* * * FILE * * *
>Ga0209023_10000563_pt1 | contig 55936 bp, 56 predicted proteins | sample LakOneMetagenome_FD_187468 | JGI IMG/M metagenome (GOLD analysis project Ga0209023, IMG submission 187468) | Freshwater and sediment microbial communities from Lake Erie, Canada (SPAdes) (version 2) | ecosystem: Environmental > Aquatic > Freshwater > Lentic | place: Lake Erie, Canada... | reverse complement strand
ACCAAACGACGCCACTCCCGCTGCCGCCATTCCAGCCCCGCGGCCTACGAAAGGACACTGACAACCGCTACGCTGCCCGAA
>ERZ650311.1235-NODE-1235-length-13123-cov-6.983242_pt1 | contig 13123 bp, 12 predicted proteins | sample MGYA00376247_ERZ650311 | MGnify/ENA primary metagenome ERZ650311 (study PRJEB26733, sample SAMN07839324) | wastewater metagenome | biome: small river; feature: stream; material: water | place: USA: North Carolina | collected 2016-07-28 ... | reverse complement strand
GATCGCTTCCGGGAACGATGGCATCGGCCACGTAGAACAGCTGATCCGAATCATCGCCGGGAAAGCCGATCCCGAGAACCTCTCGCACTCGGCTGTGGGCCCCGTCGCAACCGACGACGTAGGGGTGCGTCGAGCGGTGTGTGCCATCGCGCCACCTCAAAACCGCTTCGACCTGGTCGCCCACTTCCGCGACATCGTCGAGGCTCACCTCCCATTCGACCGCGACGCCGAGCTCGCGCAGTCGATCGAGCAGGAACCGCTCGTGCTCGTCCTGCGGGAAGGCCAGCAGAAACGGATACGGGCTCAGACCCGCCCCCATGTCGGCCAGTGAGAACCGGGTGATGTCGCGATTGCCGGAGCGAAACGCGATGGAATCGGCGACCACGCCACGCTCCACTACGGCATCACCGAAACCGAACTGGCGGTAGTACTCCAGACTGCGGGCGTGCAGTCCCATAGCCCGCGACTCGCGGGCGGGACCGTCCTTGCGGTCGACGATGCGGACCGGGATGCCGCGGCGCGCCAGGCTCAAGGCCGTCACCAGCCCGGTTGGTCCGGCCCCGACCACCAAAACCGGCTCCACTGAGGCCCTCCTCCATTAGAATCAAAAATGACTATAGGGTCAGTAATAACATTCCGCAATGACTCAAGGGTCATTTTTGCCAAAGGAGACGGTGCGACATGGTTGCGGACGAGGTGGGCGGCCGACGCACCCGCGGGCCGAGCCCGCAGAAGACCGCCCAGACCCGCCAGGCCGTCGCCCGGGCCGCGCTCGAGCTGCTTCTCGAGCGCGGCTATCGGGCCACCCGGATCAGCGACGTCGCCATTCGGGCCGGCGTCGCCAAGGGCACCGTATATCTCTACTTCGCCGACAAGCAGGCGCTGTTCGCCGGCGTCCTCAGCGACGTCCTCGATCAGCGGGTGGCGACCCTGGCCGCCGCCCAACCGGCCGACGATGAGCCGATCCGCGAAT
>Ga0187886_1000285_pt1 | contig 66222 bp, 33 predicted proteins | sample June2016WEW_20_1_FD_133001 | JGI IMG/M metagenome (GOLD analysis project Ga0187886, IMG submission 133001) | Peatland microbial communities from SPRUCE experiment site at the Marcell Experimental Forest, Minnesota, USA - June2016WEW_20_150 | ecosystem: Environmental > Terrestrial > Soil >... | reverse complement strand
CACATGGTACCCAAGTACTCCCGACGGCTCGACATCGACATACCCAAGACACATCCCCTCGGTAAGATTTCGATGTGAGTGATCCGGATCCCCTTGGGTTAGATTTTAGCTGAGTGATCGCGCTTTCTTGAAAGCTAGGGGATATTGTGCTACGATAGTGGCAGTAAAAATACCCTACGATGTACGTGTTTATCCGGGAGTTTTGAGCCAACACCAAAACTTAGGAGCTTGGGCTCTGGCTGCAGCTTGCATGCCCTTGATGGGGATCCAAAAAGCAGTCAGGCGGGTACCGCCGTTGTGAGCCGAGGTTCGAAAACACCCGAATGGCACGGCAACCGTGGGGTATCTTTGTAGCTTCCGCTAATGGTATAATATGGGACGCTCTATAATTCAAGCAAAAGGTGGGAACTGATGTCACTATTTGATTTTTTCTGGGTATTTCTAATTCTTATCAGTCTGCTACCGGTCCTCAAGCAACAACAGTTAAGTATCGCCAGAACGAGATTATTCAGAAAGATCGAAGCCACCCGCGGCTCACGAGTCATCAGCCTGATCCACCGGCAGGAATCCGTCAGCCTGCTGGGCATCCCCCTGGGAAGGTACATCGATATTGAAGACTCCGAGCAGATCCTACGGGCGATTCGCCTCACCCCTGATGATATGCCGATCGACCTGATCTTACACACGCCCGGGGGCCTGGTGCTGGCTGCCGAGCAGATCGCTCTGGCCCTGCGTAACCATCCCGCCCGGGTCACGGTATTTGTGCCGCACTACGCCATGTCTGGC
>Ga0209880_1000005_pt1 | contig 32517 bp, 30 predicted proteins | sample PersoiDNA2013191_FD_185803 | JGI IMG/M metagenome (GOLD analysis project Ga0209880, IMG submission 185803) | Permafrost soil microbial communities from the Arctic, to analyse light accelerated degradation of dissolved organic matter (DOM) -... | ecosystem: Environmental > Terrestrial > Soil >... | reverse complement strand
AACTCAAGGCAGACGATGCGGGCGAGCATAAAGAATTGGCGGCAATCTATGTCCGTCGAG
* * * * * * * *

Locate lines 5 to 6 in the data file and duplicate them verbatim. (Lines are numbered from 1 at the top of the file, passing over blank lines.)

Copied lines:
>Ga0187886_1000285_pt1 | contig 66222 bp, 33 predicted proteins | sample June2016WEW_20_1_FD_133001 | JGI IMG/M metagenome (GOLD analysis project Ga0187886, IMG submission 133001) | Peatland microbial communities from SPRUCE experiment site at the Marcell Experimental Forest, Minnesota, USA - June2016WEW_20_150 | ecosystem: Environmental > Terrestrial > Soil >... | reverse complement strand
CACATGGTACCCAAGTACTCCCGACGGCTCGACATCGACATACCCAAGACACATCCCCTCGGTAAGATTTCGATGTGAGTGATCCGGATCCCCTTGGGTTAGATTTTAGCTGAGTGATCGCGCTTTCTTGAAAGCTAGGGGATATTGTGCTACGATAGTGGCAGTAAAAATACCCTACGATGTACGTGTTTATCCGGGAGTTTTGAGCCAACACCAAAACTTAGGAGCTTGGGCTCTGGCTGCAGCTTGCATGCCCTTGATGGGGATCCAAAAAGCAGTCAGGCGGGTACCGCCGTTGTGAGCCGAGGTTCGAAAACACCCGAATGGCACGGCAACCGTGGGGTATCTTTGTAGCTTCCGCTAATGGTATAATATGGGACGCTCTATAATTCAAGCAAAAGGTGGGAACTGATGTCACTATTTGATTTTTTCTGGGTATTTCTAATTCTTATCAGTCTGCTACCGGTCCTCAAGCAACAACAGTTAAGTATCGCCAGAACGAGATTATTCAGAAAGATCGAAGCCACCCGCGGCTCACGAGTCATCAGCCTGATCCACCGGCAGGAATCCGTCAGCCTGCTGGGCATCCCCCTGGGAAGGTACATCGATATTGAAGACTCCGAGCAGATCCTACGGGCGATTCGCCTCACCCCTGATGATATGCCGATCGACCTGATCTTACACACGCCCGGGGGCCTGGTGCTGGCTGCCGAGCAGATCGCTCTGGCCCTGCGTAACCATCCCGCCCGGGTCACGGTATTTGTGCCGCACTACGCCATGTCTGGC